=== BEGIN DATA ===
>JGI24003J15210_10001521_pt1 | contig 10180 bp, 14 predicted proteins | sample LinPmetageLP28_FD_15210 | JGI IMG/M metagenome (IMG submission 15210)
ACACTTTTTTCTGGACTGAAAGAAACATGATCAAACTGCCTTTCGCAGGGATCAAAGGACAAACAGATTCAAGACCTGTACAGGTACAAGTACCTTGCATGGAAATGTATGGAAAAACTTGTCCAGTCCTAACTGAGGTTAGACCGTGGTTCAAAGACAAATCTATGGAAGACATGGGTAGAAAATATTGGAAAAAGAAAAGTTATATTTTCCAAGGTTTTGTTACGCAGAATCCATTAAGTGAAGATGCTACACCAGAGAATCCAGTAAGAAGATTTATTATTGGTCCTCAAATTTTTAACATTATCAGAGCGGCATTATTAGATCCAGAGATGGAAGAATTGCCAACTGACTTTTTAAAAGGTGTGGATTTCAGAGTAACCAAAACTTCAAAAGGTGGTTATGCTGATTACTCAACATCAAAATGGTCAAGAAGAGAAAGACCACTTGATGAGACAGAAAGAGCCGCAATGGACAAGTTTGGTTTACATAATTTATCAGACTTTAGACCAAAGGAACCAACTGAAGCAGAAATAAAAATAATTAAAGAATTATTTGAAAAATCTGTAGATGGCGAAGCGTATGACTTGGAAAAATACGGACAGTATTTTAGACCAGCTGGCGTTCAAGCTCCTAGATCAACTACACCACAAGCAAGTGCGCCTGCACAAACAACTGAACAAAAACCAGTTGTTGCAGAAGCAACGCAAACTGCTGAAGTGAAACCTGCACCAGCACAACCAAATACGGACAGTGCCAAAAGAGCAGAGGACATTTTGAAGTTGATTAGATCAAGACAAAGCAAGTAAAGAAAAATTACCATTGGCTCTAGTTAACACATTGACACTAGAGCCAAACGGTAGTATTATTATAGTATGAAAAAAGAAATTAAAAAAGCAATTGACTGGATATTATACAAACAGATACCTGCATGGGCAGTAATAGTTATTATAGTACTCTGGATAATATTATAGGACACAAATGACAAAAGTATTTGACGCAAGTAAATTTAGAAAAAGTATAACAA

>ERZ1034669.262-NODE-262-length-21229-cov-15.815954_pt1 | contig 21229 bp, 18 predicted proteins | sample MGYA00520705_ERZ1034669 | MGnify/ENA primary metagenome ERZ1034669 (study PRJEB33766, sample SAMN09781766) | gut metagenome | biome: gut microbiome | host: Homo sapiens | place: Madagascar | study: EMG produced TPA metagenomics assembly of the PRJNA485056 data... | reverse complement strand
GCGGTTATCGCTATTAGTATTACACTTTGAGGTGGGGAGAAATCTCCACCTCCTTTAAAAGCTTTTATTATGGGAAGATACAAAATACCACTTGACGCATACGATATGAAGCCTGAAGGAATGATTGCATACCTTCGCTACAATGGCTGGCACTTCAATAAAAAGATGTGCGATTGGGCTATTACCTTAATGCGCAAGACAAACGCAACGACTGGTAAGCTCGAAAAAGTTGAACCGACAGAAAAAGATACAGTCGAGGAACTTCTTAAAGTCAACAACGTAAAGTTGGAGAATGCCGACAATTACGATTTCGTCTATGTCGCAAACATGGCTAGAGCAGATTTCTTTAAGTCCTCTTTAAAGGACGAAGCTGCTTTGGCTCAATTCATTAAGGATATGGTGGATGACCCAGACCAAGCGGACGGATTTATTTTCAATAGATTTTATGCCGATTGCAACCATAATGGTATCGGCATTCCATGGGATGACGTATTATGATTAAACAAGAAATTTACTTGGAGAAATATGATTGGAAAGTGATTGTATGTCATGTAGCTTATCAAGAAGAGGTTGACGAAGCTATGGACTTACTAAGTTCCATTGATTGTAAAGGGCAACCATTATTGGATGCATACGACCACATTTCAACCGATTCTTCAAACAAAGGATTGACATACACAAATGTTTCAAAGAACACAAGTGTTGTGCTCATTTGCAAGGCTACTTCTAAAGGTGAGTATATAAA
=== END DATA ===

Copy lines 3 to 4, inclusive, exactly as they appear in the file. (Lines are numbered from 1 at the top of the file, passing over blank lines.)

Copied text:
>ERZ1034669.262-NODE-262-length-21229-cov-15.815954_pt1 | contig 21229 bp, 18 predicted proteins | sample MGYA00520705_ERZ1034669 | MGnify/ENA primary metagenome ERZ1034669 (study PRJEB33766, sample SAMN09781766) | gut metagenome | biome: gut microbiome | host: Homo sapiens | place: Madagascar | study: EMG produced TPA metagenomics assembly of the PRJNA485056 data... | reverse complement strand
GCGGTTATCGCTATTAGTATTACACTTTGAGGTGGGGAGAAATCTCCACCTCCTTTAAAAGCTTTTATTATGGGAAGATACAAAATACCACTTGACGCATACGATATGAAGCCTGAAGGAATGATTGCATACCTTCGCTACAATGGCTGGCACTTCAATAAAAAGATGTGCGATTGGGCTATTACCTTAATGCGCAAGACAAACGCAACGACTGGTAAGCTCGAAAAAGTTGAACCGACAGAAAAAGATACAGTCGAGGAACTTCTTAAAGTCAACAACGTAAAGTTGGAGAATGCCGACAATTACGATTTCGTCTATGTCGCAAACATGGCTAGAGCAGATTTCTTTAAGTCCTCTTTAAAGGACGAAGCTGCTTTGGCTCAATTCATTAAGGATATGGTGGATGACCCAGACCAAGCGGACGGATTTATTTTCAATAGATTTTATGCCGATTGCAACCATAATGGTATCGGCATTCCATGGGATGACGTATTATGATTAAACAAGAAATTTACTTGGAGAAATATGATTGGAAAGTGATTGTATGTCATGTAGCTTATCAAGAAGAGGTTGACGAAGCTATGGACTTACTAAGTTCCATTGATTGTAAAGGGCAACCATTATTGGATGCATACGACCACATTTCAACCGATTCTTCAAACAAAGGATTGACATACACAAATGTTTCAAAGAACACAAGTGTTGTGCTCATTTGCAAGGCTACTTCTAAAGGTGAGTATATAAA